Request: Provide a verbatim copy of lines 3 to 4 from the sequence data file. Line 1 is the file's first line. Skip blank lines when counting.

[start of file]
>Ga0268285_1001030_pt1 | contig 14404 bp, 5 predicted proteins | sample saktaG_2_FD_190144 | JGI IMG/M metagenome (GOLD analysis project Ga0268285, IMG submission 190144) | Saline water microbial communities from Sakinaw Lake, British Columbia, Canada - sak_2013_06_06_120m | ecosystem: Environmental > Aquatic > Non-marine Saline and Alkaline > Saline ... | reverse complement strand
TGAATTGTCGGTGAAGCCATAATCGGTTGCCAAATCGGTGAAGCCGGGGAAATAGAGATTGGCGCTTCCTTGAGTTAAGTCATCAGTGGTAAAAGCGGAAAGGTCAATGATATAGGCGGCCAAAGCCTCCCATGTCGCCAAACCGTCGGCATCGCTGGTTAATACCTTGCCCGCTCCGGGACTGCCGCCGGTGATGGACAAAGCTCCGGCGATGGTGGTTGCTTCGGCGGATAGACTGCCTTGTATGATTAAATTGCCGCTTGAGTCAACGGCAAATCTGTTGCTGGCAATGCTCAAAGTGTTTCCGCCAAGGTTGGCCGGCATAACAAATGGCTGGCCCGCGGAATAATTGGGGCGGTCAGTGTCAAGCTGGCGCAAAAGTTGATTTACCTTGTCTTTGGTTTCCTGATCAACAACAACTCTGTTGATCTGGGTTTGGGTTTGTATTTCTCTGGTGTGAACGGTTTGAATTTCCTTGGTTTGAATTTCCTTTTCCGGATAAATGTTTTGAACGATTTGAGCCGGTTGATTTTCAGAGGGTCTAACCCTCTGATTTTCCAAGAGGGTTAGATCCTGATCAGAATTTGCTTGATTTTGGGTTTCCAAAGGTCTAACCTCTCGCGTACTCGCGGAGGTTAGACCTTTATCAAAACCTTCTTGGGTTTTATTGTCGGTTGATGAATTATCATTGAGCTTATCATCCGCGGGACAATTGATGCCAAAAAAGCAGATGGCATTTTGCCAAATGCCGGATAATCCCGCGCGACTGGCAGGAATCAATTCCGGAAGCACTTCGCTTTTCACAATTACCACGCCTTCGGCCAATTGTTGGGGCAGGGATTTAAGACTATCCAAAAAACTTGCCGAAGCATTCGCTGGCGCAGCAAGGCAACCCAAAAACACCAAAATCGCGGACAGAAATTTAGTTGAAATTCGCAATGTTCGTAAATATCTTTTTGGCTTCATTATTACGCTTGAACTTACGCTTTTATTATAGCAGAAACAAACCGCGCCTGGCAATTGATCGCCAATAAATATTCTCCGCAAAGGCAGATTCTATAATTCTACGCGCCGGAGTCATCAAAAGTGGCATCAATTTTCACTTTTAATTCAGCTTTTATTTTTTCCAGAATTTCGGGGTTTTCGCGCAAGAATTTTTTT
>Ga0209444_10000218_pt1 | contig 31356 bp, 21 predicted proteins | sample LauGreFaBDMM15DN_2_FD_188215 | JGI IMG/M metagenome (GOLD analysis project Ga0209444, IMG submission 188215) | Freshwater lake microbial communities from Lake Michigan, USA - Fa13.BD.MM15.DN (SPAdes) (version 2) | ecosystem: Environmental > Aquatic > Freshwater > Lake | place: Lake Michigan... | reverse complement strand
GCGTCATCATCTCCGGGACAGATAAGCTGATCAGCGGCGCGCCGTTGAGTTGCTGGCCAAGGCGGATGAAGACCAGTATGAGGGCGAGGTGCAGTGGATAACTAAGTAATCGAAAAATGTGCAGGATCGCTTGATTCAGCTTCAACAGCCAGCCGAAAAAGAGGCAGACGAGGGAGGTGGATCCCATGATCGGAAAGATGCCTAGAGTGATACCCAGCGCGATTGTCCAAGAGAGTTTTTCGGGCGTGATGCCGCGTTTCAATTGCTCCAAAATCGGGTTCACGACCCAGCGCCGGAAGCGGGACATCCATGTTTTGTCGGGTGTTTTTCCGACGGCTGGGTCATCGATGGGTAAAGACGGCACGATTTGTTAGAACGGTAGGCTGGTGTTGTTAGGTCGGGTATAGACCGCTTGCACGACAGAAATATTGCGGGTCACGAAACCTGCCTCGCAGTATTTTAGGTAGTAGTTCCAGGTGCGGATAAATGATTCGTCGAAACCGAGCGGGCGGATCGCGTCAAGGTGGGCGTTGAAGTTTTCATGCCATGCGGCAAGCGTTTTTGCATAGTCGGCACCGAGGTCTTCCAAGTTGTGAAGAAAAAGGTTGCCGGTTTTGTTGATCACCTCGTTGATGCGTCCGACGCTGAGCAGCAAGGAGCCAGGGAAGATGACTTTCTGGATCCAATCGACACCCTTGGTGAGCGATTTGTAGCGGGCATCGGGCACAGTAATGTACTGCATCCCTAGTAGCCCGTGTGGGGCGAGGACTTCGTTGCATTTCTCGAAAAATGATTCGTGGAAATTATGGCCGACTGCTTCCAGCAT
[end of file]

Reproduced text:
>Ga0209444_10000218_pt1 | contig 31356 bp, 21 predicted proteins | sample LauGreFaBDMM15DN_2_FD_188215 | JGI IMG/M metagenome (GOLD analysis project Ga0209444, IMG submission 188215) | Freshwater lake microbial communities from Lake Michigan, USA - Fa13.BD.MM15.DN (SPAdes) (version 2) | ecosystem: Environmental > Aquatic > Freshwater > Lake | place: Lake Michigan... | reverse complement strand
GCGTCATCATCTCCGGGACAGATAAGCTGATCAGCGGCGCGCCGTTGAGTTGCTGGCCAAGGCGGATGAAGACCAGTATGAGGGCGAGGTGCAGTGGATAACTAAGTAATCGAAAAATGTGCAGGATCGCTTGATTCAGCTTCAACAGCCAGCCGAAAAAGAGGCAGACGAGGGAGGTGGATCCCATGATCGGAAAGATGCCTAGAGTGATACCCAGCGCGATTGTCCAAGAGAGTTTTTCGGGCGTGATGCCGCGTTTCAATTGCTCCAAAATCGGGTTCACGACCCAGCGCCGGAAGCGGGACATCCATGTTTTGTCGGGTGTTTTTCCGACGGCTGGGTCATCGATGGGTAAAGACGGCACGATTTGTTAGAACGGTAGGCTGGTGTTGTTAGGTCGGGTATAGACCGCTTGCACGACAGAAATATTGCGGGTCACGAAACCTGCCTCGCAGTATTTTAGGTAGTAGTTCCAGGTGCGGATAAATGATTCGTCGAAACCGAGCGGGCGGATCGCGTCAAGGTGGGCGTTGAAGTTTTCATGCCATGCGGCAAGCGTTTTTGCATAGTCGGCACCGAGGTCTTCCAAGTTGTGAAGAAAAAGGTTGCCGGTTTTGTTGATCACCTCGTTGATGCGTCCGACGCTGAGCAGCAAGGAGCCAGGGAAGATGACTTTCTGGATCCAATCGACACCCTTGGTGAGCGATTTGTAGCGGGCATCGGGCACAGTAATGTACTGCATCCCTAGTAGCCCGTGTGGGGCGAGGACTTCGTTGCATTTCTCGAAAAATGATTCGTGGAAATTATGGCCGACTGCTTCCAGCAT